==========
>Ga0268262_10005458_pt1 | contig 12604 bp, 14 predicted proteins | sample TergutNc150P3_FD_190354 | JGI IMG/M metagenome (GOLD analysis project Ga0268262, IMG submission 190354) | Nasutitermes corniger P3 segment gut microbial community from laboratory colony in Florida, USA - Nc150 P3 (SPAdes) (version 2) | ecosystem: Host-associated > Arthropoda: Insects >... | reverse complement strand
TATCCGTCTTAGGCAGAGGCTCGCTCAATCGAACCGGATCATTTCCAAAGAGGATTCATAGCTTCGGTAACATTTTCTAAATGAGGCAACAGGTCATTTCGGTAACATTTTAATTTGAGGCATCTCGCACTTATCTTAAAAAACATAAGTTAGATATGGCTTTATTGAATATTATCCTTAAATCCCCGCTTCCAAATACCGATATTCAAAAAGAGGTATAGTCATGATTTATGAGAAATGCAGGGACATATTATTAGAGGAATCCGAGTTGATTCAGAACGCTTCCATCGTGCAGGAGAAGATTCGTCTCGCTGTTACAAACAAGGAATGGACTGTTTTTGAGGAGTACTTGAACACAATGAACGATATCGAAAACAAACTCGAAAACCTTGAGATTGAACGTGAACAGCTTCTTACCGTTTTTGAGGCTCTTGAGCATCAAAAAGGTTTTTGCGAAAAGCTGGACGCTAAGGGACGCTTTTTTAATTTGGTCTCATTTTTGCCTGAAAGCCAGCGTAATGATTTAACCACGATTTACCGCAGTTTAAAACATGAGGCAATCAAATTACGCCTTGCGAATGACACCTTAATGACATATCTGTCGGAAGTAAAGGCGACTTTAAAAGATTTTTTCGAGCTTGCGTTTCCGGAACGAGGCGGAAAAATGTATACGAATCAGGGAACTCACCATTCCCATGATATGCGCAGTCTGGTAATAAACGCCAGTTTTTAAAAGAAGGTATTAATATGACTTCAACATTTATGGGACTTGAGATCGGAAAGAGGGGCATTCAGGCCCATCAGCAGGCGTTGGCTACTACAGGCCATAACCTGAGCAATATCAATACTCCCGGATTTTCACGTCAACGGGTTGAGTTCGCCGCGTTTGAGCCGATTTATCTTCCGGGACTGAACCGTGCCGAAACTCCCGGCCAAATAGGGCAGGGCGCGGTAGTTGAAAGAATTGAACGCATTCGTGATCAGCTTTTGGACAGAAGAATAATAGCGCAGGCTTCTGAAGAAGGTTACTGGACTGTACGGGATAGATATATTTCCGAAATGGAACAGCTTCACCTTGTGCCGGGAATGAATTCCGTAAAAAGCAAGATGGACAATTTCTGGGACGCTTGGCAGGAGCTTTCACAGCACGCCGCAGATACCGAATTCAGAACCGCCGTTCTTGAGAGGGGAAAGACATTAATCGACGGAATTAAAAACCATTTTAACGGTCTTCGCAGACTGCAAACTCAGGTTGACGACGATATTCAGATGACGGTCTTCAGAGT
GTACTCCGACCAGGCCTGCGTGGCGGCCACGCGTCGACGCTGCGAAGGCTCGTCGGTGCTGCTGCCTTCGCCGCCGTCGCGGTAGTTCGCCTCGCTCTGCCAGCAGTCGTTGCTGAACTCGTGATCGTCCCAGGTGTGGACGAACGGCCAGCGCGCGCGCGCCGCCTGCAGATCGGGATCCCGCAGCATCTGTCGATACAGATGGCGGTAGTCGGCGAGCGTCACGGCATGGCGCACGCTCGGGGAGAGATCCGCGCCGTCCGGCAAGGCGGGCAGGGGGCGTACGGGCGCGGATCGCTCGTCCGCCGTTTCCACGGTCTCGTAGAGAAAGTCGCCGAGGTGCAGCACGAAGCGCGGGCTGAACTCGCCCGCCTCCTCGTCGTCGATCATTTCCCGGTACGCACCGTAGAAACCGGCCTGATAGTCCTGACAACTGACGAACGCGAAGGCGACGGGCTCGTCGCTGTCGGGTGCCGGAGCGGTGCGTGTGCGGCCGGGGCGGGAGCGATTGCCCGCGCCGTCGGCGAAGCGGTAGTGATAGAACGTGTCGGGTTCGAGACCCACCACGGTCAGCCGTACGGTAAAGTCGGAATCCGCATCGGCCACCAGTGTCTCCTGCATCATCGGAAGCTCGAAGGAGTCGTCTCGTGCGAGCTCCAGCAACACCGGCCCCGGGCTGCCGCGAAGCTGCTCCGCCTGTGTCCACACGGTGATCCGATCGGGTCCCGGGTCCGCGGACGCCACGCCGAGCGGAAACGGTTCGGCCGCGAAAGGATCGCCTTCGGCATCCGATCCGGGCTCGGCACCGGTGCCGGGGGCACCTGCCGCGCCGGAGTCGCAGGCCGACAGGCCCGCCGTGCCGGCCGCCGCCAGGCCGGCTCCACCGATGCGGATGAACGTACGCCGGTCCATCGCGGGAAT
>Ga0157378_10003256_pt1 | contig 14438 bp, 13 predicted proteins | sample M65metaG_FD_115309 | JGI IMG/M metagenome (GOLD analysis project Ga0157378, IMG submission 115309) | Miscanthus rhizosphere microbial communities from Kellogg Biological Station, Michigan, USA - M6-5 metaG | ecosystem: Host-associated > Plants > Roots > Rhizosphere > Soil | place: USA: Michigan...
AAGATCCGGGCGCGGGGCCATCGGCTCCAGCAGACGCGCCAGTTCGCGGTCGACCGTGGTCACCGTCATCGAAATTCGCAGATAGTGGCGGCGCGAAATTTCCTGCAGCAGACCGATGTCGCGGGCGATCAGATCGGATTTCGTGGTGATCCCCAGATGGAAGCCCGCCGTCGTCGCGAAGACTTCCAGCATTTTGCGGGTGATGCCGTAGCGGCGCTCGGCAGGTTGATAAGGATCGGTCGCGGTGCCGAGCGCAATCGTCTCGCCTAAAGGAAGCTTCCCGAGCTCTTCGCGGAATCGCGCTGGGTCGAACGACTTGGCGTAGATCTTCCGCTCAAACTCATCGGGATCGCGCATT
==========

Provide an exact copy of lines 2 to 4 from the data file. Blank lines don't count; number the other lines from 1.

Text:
TATCCGTCTTAGGCAGAGGCTCGCTCAATCGAACCGGATCATTTCCAAAGAGGATTCATAGCTTCGGTAACATTTTCTAAATGAGGCAACAGGTCATTTCGGTAACATTTTAATTTGAGGCATCTCGCACTTATCTTAAAAAACATAAGTTAGATATGGCTTTATTGAATATTATCCTTAAATCCCCGCTTCCAAATACCGATATTCAAAAAGAGGTATAGTCATGATTTATGAGAAATGCAGGGACATATTATTAGAGGAATCCGAGTTGATTCAGAACGCTTCCATCGTGCAGGAGAAGATTCGTCTCGCTGTTACAAACAAGGAATGGACTGTTTTTGAGGAGTACTTGAACACAATGAACGATATCGAAAACAAACTCGAAAACCTTGAGATTGAACGTGAACAGCTTCTTACCGTTTTTGAGGCTCTTGAGCATCAAAAAGGTTTTTGCGAAAAGCTGGACGCTAAGGGACGCTTTTTTAATTTGGTCTCATTTTTGCCTGAAAGCCAGCGTAATGATTTAACCACGATTTACCGCAGTTTAAAACATGAGGCAATCAAATTACGCCTTGCGAATGACACCTTAATGACATATCTGTCGGAAGTAAAGGCGACTTTAAAAGATTTTTTCGAGCTTGCGTTTCCGGAACGAGGCGGAAAAATGTATACGAATCAGGGAACTCACCATTCCCATGATATGCGCAGTCTGGTAATAAACGCCAGTTTTTAAAAGAAGGTATTAATATGACTTCAACATTTATGGGACTTGAGATCGGAAAGAGGGGCATTCAGGCCCATCAGCAGGCGTTGGCTACTACAGGCCATAACCTGAGCAATATCAATACTCCCGGATTTTCACGTCAACGGGTTGAGTTCGCCGCGTTTGAGCCGATTTATCTTCCGGGACTGAACCGTGCCGAAACTCCCGGCCAAATAGGGCAGGGCGCGGTAGTTGAAAGAATTGAACGCATTCGTGATCAGCTTTTGGACAGAAGAATAATAGCGCAGGCTTCTGAAGAAGGTTACTGGACTGTACGGGATAGATATATTTCCGAAATGGAACAGCTTCACCTTGTGCCGGGAATGAATTCCGTAAAAAGCAAGATGGACAATTTCTGGGACGCTTGGCAGGAGCTTTCACAGCACGCCGCAGATACCGAATTCAGAACCGCCGTTCTTGAGAGGGGAAAGACATTAATCGACGGAATTAAAAACCATTTTAACGGTCTTCGCAGACTGCAAACTCAGGTTGACGACGATATTCAGATGACGGTCTTCAGAGT
GTACTCCGACCAGGCCTGCGTGGCGGCCACGCGTCGACGCTGCGAAGGCTCGTCGGTGCTGCTGCCTTCGCCGCCGTCGCGGTAGTTCGCCTCGCTCTGCCAGCAGTCGTTGCTGAACTCGTGATCGTCCCAGGTGTGGACGAACGGCCAGCGCGCGCGCGCCGCCTGCAGATCGGGATCCCGCAGCATCTGTCGATACAGATGGCGGTAGTCGGCGAGCGTCACGGCATGGCGCACGCTCGGGGAGAGATCCGCGCCGTCCGGCAAGGCGGGCAGGGGGCGTACGGGCGCGGATCGCTCGTCCGCCGTTTCCACGGTCTCGTAGAGAAAGTCGCCGAGGTGCAGCACGAAGCGCGGGCTGAACTCGCCCGCCTCCTCGTCGTCGATCATTTCCCGGTACGCACCGTAGAAACCGGCCTGATAGTCCTGACAACTGACGAACGCGAAGGCGACGGGCTCGTCGCTGTCGGGTGCCGGAGCGGTGCGTGTGCGGCCGGGGCGGGAGCGATTGCCCGCGCCGTCGGCGAAGCGGTAGTGATAGAACGTGTCGGGTTCGAGACCCACCACGGTCAGCCGTACGGTAAAGTCGGAATCCGCATCGGCCACCAGTGTCTCCTGCATCATCGGAAGCTCGAAGGAGTCGTCTCGTGCGAGCTCCAGCAACACCGGCCCCGGGCTGCCGCGAAGCTGCTCCGCCTGTGTCCACACGGTGATCCGATCGGGTCCCGGGTCCGCGGACGCCACGCCGAGCGGAAACGGTTCGGCCGCGAAAGGATCGCCTTCGGCATCCGATCCGGGCTCGGCACCGGTGCCGGGGGCACCTGCCGCGCCGGAGTCGCAGGCCGACAGGCCCGCCGTGCCGGCCGCCGCCAGGCCGGCTCCACCGATGCGGATGAACGTACGCCGGTCCATCGCGGGAAT
>Ga0157378_10003256_pt1 | contig 14438 bp, 13 predicted proteins | sample M65metaG_FD_115309 | JGI IMG/M metagenome (GOLD analysis project Ga0157378, IMG submission 115309) | Miscanthus rhizosphere microbial communities from Kellogg Biological Station, Michigan, USA - M6-5 metaG | ecosystem: Host-associated > Plants > Roots > Rhizosphere > Soil | place: USA: Michigan...